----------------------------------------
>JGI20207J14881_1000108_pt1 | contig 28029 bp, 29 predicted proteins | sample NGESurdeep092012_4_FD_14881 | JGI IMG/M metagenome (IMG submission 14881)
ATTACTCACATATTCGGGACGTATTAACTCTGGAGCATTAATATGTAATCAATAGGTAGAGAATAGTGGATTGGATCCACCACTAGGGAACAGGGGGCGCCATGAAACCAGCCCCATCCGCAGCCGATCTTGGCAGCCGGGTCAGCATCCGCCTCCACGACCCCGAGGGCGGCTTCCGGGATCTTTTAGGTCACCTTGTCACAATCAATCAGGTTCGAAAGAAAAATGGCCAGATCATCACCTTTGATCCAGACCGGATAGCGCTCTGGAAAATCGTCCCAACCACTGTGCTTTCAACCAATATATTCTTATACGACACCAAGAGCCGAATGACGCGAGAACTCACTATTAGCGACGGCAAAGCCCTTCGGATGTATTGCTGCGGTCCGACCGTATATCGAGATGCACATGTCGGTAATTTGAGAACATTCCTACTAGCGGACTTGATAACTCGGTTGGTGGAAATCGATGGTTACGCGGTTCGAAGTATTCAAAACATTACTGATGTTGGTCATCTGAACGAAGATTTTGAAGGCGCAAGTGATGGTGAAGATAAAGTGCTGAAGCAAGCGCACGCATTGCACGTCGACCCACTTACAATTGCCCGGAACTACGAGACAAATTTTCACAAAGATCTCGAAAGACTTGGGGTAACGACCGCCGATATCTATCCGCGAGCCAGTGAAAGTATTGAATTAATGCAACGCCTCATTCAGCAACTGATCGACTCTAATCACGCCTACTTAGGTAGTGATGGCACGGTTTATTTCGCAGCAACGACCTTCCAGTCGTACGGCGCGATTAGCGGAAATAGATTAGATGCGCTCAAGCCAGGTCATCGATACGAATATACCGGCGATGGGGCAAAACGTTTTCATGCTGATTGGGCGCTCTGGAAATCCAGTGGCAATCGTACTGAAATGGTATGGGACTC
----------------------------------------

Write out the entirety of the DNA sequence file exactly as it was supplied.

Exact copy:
>JGI20207J14881_1000108_pt1 | contig 28029 bp, 29 predicted proteins | sample NGESurdeep092012_4_FD_14881 | JGI IMG/M metagenome (IMG submission 14881)
ATTACTCACATATTCGGGACGTATTAACTCTGGAGCATTAATATGTAATCAATAGGTAGAGAATAGTGGATTGGATCCACCACTAGGGAACAGGGGGCGCCATGAAACCAGCCCCATCCGCAGCCGATCTTGGCAGCCGGGTCAGCATCCGCCTCCACGACCCCGAGGGCGGCTTCCGGGATCTTTTAGGTCACCTTGTCACAATCAATCAGGTTCGAAAGAAAAATGGCCAGATCATCACCTTTGATCCAGACCGGATAGCGCTCTGGAAAATCGTCCCAACCACTGTGCTTTCAACCAATATATTCTTATACGACACCAAGAGCCGAATGACGCGAGAACTCACTATTAGCGACGGCAAAGCCCTTCGGATGTATTGCTGCGGTCCGACCGTATATCGAGATGCACATGTCGGTAATTTGAGAACATTCCTACTAGCGGACTTGATAACTCGGTTGGTGGAAATCGATGGTTACGCGGTTCGAAGTATTCAAAACATTACTGATGTTGGTCATCTGAACGAAGATTTTGAAGGCGCAAGTGATGGTGAAGATAAAGTGCTGAAGCAAGCGCACGCATTGCACGTCGACCCACTTACAATTGCCCGGAACTACGAGACAAATTTTCACAAAGATCTCGAAAGACTTGGGGTAACGACCGCCGATATCTATCCGCGAGCCAGTGAAAGTATTGAATTAATGCAACGCCTCATTCAGCAACTGATCGACTCTAATCACGCCTACTTAGGTAGTGATGGCACGGTTTATTTCGCAGCAACGACCTTCCAGTCGTACGGCGCGATTAGCGGAAATAGATTAGATGCGCTCAAGCCAGGTCATCGATACGAATATACCGGCGATGGGGCAAAACGTTTTCATGCTGATTGGGCGCTCTGGAAATCCAGTGGCAATCGTACTGAAATGGTATGGGACTC